Thanks for the advice given I should add that the agreement to pay rent of 2250.00 is to include all utilities was the offer given to me and my wife in the presence of a broker. In my haste to move in we signed the lease agreement at the brokers office and noticed that the all utilities included language was not included. After the fact the only mention of utilities on lease is the printed language; Tenant shall be responsible for arranging for and paying for all utility services required on the premises.The only thing I have to support this agreement is the fact that all other utilities have been in his name since day one, and the fact that there is an email chain between the landlord and I discussing the electric bill only. he alludes to in his last email to me that it is true that all utilities are covered under the monthly rent with the exception of the electric bill. He was asking that I pay an additional 100.00 per month to cover the higher than anticipated bill and when I refused he asked me to meet him somewhere in the middle. When I stuck to my decision not to pay extra he answered in his last email that he blames the broker for poor communication in who is responsible for the electric bill and states that he will keep things as is.Do you think I will most likely have to accept things as is due to the lease not supporting our verbal agreement? If so I guess I can ask him for an early release and forfeit by security deposit.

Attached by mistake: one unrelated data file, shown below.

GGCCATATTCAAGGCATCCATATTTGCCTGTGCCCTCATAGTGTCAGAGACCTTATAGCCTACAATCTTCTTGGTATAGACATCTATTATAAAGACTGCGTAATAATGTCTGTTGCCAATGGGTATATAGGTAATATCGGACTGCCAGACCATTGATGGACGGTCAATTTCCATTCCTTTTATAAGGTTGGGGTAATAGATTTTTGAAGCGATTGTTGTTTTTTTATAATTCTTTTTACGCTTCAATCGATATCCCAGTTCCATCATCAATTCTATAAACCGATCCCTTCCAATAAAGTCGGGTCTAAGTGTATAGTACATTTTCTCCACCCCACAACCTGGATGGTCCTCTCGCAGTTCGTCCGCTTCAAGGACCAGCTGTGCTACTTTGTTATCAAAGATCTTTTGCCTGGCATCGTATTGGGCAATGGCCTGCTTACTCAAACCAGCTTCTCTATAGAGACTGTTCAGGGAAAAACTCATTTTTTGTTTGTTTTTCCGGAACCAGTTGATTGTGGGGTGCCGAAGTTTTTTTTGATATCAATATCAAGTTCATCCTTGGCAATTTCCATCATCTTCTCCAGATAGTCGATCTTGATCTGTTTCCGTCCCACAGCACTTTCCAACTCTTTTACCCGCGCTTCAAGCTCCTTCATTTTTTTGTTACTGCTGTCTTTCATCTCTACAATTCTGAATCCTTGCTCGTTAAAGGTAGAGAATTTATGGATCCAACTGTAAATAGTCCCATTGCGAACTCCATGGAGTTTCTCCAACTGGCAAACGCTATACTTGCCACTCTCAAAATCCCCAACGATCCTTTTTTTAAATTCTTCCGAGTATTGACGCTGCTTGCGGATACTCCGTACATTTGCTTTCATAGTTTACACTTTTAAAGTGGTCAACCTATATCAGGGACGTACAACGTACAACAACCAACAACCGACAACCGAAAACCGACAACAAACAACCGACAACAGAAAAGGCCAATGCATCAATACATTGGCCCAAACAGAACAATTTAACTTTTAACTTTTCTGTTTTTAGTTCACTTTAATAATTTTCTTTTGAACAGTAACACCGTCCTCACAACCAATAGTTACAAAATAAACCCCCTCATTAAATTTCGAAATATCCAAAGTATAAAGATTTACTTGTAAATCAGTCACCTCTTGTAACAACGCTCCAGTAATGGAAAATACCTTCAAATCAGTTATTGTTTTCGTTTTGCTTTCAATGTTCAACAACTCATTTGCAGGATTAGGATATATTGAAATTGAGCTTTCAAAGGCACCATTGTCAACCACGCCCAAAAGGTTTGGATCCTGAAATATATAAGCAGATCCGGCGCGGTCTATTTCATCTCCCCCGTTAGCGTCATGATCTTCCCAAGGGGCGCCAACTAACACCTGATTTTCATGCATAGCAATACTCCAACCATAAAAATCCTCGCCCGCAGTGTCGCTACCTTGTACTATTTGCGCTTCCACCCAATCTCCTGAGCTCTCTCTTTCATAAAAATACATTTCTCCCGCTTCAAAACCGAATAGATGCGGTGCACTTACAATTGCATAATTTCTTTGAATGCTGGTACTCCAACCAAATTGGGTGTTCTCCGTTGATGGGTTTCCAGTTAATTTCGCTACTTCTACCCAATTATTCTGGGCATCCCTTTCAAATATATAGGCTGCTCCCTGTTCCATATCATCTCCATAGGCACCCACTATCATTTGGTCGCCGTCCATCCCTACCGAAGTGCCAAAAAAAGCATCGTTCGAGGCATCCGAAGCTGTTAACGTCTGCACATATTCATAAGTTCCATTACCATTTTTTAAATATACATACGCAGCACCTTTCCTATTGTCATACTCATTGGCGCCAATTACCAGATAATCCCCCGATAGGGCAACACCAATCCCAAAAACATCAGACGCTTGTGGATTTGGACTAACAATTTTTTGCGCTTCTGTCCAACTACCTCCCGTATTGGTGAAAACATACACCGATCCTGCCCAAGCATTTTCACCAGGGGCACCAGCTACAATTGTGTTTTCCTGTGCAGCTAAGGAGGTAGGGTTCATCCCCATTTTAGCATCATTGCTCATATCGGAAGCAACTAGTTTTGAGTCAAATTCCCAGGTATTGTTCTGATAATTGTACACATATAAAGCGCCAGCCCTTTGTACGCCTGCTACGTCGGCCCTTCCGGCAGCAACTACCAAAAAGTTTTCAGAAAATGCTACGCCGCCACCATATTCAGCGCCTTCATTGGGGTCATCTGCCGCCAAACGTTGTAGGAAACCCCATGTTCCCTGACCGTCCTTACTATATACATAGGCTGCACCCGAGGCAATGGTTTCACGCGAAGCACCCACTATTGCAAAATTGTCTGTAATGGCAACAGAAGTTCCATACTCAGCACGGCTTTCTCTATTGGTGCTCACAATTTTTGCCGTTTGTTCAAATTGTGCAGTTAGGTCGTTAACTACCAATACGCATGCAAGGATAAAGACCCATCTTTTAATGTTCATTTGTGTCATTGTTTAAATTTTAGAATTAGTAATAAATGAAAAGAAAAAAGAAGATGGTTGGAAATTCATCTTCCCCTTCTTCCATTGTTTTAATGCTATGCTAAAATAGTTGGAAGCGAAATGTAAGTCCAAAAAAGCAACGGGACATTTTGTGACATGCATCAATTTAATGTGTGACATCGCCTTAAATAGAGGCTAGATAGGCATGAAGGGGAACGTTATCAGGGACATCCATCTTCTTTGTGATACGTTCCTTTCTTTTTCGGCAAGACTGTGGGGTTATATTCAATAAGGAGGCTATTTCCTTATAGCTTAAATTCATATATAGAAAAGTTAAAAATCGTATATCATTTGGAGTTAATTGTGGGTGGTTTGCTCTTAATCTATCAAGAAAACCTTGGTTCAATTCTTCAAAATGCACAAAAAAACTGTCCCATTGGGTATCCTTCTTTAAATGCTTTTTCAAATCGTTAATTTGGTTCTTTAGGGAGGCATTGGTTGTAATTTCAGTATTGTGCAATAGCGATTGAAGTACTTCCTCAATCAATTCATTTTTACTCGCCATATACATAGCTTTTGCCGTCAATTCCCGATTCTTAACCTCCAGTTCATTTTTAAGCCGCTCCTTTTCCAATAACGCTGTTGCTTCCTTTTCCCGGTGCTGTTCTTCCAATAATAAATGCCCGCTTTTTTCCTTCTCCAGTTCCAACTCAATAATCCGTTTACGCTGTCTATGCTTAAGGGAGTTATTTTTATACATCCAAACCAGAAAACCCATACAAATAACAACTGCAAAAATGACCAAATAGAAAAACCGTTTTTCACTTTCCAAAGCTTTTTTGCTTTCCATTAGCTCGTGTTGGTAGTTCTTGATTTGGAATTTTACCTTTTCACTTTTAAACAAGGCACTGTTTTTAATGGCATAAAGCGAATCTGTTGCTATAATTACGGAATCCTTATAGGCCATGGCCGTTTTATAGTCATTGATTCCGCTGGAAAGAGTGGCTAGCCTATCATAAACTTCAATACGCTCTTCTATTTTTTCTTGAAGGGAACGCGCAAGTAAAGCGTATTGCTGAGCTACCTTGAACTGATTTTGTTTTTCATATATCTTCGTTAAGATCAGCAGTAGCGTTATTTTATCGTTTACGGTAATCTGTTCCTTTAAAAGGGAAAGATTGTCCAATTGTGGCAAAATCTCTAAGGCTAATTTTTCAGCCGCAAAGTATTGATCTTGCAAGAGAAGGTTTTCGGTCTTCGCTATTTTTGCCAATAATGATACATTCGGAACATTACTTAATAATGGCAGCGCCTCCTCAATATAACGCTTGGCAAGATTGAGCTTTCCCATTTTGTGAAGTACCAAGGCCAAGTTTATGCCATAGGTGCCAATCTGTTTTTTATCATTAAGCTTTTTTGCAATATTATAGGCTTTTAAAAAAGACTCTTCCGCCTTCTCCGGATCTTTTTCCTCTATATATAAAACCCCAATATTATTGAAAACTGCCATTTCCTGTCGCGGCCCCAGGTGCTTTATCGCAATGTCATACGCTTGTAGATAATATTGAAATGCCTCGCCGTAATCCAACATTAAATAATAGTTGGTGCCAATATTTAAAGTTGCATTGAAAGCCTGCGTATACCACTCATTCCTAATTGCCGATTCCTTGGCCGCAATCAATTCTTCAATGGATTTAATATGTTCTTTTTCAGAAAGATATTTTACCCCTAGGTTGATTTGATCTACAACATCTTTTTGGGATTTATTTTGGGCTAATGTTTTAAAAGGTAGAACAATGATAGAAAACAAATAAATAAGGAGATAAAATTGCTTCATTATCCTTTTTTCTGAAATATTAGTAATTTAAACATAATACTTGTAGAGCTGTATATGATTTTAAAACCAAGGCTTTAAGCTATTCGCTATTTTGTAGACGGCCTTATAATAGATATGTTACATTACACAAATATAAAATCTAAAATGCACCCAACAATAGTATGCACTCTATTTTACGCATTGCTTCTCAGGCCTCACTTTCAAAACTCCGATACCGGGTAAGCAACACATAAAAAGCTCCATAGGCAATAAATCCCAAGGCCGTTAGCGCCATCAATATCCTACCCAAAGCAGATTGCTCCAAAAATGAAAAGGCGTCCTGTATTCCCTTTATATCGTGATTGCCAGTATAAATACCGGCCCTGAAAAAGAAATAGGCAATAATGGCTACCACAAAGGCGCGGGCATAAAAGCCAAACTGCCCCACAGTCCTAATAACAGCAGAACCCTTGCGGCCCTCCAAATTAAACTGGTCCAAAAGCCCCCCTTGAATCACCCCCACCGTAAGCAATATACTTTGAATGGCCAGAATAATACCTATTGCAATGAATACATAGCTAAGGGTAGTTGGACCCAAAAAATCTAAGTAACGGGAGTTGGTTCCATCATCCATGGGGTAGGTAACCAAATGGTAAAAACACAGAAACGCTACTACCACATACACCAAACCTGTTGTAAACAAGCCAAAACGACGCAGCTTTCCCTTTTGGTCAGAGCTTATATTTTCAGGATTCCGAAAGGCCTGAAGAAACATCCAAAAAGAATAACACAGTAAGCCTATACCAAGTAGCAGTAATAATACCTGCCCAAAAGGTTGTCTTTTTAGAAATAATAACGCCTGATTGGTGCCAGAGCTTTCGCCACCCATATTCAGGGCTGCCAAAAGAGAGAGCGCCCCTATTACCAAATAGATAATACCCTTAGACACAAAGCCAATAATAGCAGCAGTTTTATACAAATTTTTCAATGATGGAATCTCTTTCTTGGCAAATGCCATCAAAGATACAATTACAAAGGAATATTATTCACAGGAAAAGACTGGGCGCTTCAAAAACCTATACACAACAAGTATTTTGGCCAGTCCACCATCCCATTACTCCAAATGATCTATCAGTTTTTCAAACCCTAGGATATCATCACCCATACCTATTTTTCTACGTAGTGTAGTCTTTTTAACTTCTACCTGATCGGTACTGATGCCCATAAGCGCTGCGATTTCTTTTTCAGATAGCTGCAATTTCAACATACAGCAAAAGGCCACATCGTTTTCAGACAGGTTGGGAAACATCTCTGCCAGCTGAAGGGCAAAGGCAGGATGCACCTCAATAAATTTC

What is contained in the lease agreement is going to control. Anything oral, should have been reduced to writing, to evidence the agreement. If nothing was stated about the electric being included, then the landlord could always argue it was not and you need to pay. Of course, if you have an email chain of him addressing this issue, it could always go to support your position if needed, assuming he were to take legal action, when he says things will stay the same, referencing everything being included in the rent.